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Employment Discrimination Report Discussions on Recent Legislation, Noteworthy Cases & Trends in Enforcement

EEOC Targets Extreme Sexual Abuse of “Vulnerable” Employees In Recent Lawsuits

Posted in Harassment, Pregnancy Discrimination, Sexual Harassment

“Harrowing,” “appalling” and “extreme abuse” were words used by EEOC lawyers regarding a series of recently filed cases targeting sexual harassment of farmworkers. It appears that the EEOC is periodically targeting different types of discrimination and different industries, and selecting particularly egregious cases to make a point to employers. Recently, for example, we noted that the EEOC was targeting the health care industry, ADA violators, as well as pregnancy discrimination.

Now the EEOC has announced that it has filed numerous lawsuits within the last few days targeting sexual harassment, particularly of farmworkers, who are subject to an “appalling abuse of power.”

In perhaps the most “harrowing case” (quoting an EEOC attorney), the EEOC sued River Point Farms of Oregon, alleging that a supervisor reinforced the domestic abuse of a female employee by verbally abusing her for years and publicly encouraging the woman’s husband to kill her. After her husband tried to kill her when she was pregnant by kicking her in the stomach “so savagely” that she had to go to the hospital, the supervisor blamed her for causing her husband’s arrest and then fired her.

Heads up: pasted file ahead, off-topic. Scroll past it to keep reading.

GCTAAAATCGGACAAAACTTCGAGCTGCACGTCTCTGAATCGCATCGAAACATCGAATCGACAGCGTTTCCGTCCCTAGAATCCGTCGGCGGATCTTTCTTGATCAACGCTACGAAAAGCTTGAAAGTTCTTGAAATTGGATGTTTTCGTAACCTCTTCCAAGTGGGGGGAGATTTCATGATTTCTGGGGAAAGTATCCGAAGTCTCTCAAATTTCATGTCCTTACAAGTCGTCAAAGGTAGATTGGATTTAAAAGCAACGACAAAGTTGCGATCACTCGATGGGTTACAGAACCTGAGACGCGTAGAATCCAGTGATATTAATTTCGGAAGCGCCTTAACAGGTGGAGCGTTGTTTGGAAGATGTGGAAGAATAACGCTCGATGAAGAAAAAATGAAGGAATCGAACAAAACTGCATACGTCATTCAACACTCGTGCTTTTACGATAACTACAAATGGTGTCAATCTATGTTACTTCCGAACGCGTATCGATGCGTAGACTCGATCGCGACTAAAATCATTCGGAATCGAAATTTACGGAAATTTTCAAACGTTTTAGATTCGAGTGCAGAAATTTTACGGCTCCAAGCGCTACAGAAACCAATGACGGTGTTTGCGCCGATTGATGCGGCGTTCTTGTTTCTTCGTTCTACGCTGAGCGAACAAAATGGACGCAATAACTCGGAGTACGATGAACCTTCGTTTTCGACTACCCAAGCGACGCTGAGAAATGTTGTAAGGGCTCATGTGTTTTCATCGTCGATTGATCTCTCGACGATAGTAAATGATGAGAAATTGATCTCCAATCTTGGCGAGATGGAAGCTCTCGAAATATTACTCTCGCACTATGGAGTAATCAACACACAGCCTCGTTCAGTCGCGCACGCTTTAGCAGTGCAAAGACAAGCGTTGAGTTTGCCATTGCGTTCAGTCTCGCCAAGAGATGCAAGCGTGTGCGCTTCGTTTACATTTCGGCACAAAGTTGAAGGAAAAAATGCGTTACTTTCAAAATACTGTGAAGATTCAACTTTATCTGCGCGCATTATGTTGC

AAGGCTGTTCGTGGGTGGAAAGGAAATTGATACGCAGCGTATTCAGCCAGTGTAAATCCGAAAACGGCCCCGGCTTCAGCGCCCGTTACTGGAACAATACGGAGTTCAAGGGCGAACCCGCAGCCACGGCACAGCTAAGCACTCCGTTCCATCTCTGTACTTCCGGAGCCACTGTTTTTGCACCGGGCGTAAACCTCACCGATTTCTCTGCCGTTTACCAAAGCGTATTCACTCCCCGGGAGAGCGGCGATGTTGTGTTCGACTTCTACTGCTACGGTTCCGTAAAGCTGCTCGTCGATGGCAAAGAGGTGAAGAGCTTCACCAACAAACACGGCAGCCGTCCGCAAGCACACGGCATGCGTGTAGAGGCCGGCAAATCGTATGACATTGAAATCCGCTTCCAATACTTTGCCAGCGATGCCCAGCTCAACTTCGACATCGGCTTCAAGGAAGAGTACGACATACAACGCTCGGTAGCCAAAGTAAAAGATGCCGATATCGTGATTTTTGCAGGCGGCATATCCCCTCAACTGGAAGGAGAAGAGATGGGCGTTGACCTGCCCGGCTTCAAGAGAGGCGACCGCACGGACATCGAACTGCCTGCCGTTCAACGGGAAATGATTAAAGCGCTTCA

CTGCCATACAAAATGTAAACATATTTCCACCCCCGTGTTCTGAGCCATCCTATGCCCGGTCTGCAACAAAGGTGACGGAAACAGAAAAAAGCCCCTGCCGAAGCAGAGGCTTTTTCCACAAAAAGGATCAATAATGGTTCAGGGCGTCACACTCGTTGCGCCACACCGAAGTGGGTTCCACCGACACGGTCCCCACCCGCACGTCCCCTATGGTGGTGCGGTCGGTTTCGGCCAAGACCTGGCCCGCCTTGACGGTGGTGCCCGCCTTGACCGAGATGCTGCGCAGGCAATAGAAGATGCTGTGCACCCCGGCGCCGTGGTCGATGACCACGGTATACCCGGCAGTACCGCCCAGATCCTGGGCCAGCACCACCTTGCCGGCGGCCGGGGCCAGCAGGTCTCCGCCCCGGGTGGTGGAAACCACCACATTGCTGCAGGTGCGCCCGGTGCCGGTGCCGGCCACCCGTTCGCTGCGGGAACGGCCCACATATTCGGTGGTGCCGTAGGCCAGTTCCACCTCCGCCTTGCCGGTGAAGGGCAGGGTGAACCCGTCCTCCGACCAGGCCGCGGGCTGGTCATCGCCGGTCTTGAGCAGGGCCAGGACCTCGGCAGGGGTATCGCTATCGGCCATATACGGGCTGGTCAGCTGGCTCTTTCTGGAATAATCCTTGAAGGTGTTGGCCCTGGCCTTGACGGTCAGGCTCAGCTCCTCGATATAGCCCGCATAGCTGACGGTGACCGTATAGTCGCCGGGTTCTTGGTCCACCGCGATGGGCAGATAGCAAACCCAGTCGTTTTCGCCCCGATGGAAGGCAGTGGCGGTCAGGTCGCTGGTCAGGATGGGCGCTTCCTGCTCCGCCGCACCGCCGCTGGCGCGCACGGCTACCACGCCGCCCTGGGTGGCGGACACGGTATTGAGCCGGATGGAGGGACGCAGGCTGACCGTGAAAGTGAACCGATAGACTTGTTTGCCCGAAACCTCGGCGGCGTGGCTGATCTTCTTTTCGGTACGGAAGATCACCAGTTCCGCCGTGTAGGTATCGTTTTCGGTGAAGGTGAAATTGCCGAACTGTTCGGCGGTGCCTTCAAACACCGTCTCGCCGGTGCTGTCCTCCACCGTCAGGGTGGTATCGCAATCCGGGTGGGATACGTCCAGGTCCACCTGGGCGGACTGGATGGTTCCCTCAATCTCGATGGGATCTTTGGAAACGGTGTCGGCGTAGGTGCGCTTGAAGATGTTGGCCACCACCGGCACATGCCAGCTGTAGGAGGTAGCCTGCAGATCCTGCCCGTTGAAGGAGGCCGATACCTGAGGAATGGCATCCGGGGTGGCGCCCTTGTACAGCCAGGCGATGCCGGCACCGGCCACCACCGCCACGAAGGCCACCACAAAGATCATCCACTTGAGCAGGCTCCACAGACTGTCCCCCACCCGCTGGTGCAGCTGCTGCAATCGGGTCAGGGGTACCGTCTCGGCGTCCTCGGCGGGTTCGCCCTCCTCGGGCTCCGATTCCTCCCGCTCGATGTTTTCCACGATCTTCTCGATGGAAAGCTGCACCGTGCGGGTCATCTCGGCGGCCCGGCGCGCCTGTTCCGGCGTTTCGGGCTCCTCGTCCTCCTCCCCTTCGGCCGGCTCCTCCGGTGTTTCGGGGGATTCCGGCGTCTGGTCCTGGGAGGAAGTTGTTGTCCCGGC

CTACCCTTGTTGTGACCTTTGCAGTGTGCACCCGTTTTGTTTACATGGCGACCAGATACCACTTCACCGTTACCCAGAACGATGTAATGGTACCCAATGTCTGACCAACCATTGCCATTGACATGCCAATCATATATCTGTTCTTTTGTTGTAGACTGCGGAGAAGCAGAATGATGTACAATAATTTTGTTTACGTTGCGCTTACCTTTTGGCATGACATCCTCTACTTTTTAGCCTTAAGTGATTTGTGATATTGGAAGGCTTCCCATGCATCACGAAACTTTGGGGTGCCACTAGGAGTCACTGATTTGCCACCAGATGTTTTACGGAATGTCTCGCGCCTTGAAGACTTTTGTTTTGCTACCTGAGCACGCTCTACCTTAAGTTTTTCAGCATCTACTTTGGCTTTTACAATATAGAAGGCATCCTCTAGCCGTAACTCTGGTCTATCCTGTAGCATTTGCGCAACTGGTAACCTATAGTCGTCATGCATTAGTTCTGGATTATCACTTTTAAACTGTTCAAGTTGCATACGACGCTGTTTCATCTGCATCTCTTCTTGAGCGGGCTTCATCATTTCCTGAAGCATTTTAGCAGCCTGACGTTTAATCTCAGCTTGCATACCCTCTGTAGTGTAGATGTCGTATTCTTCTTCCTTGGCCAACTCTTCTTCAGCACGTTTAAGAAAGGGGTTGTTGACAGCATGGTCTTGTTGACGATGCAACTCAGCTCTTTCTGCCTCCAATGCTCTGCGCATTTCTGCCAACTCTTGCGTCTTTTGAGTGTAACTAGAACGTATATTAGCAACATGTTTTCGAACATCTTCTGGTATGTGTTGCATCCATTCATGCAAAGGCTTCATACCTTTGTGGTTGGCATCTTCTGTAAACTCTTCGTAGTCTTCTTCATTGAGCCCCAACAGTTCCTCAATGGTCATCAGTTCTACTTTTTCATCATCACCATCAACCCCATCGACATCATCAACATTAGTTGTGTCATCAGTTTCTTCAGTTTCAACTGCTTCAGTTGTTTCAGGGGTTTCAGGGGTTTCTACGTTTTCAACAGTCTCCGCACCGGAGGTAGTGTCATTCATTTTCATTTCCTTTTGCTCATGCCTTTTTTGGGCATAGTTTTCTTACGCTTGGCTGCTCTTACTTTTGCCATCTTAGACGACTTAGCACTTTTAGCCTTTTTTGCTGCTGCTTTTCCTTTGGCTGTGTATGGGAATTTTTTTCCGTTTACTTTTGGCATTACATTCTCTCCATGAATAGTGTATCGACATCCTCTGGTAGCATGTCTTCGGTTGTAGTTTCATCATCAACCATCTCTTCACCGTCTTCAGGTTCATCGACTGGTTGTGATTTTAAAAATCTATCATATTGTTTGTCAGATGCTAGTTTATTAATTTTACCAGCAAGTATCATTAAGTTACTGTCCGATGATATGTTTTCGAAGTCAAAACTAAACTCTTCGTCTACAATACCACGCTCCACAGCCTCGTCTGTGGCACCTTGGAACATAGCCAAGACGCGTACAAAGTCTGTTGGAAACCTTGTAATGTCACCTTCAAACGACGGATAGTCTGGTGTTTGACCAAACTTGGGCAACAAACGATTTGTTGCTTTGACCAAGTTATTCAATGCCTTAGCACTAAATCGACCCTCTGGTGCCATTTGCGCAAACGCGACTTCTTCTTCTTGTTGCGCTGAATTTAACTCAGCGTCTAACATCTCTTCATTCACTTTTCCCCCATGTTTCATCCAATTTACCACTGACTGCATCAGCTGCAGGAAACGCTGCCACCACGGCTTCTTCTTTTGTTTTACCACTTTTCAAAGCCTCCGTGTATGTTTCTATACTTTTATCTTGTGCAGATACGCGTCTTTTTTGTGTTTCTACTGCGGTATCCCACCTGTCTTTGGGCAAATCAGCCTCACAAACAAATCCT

The woman was quoted as saying that "My supervisor told me I was less than a man, that my husband should be allowed to beat me, and that I should put up with it because I am a woman."

The EEOC also sued Washington’s Roy Farms, alleging that a male supervisor sexually harassed male laborers for two years by assaulting them with sexual and threatening comments, touching them in a sexual manner and insisting that they watch him urinate. "I have worked in the farm industry for many years, and I had never before faced such extreme abuse," said one EEOC attorney.

Finally, the EEOC sued National Food Corporation, a major egg supplier in Washington, alleging that it allowed a supervisor to physically grab a female worker, who worked alone in an isolated barn where the harasser was the only management person on site, and make sexual demands upon her several times a week for years. "I suffered humiliating and disgusting demands from my boss," said the barn worker.

To underscore its efforts involving sexual harassment of “vulnerable workers,” another EEOC attorney recounted several recent settlements. Seattle’s Allstar Fitness paid a $150,000 settlement on behalf of a janitor repeatedly raped and then fired. Oregon-based Wilcox Farms settled a sexual harassment and physical sexual assault case for $260,000. And ABM Industries, Inc. paid $5.8 million to 21 janitorial workers who were sexually harassed by 14 male coworkers and supervisors, including one who was raped by a supervisor.

 

These may be "appalling" cases chosen by the EEOC to make a point, but it goes without saying that all employers in the United States must have a written "zero tolerance" policy regarding sexual harassment distributed to all employees and managers and enforced by the employer, as well as appropriate periodic sexual harassment training of both employees and managers.